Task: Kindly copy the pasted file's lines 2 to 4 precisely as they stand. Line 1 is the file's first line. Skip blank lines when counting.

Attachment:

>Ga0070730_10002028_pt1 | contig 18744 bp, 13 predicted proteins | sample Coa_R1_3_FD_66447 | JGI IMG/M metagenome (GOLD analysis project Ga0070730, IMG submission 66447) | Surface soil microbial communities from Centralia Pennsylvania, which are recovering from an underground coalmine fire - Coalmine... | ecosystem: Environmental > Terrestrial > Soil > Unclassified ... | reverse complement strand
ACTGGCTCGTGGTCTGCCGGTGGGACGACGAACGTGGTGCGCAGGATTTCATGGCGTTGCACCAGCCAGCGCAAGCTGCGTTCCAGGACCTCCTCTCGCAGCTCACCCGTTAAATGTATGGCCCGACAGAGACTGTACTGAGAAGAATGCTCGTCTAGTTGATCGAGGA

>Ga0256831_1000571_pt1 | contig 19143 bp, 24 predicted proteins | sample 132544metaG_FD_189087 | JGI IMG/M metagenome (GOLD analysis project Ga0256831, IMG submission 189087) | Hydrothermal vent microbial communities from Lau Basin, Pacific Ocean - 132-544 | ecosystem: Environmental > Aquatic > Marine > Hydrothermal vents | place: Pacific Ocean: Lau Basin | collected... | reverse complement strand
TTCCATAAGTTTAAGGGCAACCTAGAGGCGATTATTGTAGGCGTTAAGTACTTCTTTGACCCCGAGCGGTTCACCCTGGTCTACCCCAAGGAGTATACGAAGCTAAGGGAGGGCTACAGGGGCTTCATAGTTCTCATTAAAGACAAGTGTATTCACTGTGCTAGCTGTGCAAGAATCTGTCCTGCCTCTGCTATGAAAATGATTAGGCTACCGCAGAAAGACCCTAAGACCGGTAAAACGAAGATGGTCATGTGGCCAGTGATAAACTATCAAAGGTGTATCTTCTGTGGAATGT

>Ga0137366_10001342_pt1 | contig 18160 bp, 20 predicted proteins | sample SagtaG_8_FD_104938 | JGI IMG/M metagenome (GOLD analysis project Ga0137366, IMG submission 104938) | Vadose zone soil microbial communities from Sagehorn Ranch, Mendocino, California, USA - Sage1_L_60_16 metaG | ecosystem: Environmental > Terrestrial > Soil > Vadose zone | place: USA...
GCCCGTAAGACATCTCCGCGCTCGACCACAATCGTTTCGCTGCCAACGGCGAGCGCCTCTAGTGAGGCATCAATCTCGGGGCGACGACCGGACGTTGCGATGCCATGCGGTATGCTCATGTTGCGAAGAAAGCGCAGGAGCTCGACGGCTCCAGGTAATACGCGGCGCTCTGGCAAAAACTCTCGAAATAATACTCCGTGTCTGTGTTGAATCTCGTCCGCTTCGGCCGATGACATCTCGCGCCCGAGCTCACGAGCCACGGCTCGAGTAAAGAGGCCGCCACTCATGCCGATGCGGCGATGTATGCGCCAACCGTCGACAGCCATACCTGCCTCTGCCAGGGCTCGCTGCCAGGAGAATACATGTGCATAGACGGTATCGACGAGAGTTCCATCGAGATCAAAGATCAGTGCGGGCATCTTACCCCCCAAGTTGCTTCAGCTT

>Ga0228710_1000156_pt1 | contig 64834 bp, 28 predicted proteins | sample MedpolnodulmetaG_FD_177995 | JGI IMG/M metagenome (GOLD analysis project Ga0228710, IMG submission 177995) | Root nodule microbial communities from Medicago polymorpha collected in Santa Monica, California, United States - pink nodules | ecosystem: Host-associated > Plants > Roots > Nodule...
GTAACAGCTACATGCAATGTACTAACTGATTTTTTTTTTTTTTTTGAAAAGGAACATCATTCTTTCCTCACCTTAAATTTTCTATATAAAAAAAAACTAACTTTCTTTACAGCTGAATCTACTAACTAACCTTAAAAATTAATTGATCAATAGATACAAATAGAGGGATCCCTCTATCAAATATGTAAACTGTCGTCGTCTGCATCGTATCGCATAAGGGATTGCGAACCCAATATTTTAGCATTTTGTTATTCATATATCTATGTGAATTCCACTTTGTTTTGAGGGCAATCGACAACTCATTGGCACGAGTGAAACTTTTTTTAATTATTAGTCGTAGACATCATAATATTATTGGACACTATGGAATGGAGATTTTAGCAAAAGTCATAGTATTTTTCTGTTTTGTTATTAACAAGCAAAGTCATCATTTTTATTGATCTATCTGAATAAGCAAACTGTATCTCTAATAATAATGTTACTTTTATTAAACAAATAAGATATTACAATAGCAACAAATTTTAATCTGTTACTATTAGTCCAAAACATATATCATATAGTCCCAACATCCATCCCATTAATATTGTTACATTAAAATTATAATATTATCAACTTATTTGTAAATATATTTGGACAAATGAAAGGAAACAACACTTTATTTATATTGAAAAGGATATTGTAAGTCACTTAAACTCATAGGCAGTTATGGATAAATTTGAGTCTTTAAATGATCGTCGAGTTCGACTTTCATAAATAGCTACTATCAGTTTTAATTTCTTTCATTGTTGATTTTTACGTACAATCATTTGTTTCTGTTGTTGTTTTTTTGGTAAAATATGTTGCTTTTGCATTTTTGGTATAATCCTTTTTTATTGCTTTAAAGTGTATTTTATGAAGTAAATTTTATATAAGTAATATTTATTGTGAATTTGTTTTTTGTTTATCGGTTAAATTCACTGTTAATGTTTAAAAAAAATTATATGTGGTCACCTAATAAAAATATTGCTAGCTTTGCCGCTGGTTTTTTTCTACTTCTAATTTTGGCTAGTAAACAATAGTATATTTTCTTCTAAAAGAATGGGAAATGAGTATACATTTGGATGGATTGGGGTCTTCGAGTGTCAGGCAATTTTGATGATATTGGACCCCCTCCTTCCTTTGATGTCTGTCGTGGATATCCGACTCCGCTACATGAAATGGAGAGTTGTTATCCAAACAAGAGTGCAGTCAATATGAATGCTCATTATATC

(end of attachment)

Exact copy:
ACTGGCTCGTGGTCTGCCGGTGGGACGACGAACGTGGTGCGCAGGATTTCATGGCGTTGCACCAGCCAGCGCAAGCTGCGTTCCAGGACCTCCTCTCGCAGCTCACCCGTTAAATGTATGGCCCGACAGAGACTGTACTGAGAAGAATGCTCGTCTAGTTGATCGAGGA

>Ga0256831_1000571_pt1 | contig 19143 bp, 24 predicted proteins | sample 132544metaG_FD_189087 | JGI IMG/M metagenome (GOLD analysis project Ga0256831, IMG submission 189087) | Hydrothermal vent microbial communities from Lau Basin, Pacific Ocean - 132-544 | ecosystem: Environmental > Aquatic > Marine > Hydrothermal vents | place: Pacific Ocean: Lau Basin | collected... | reverse complement strand
TTCCATAAGTTTAAGGGCAACCTAGAGGCGATTATTGTAGGCGTTAAGTACTTCTTTGACCCCGAGCGGTTCACCCTGGTCTACCCCAAGGAGTATACGAAGCTAAGGGAGGGCTACAGGGGCTTCATAGTTCTCATTAAAGACAAGTGTATTCACTGTGCTAGCTGTGCAAGAATCTGTCCTGCCTCTGCTATGAAAATGATTAGGCTACCGCAGAAAGACCCTAAGACCGGTAAAACGAAGATGGTCATGTGGCCAGTGATAAACTATCAAAGGTGTATCTTCTGTGGAATGT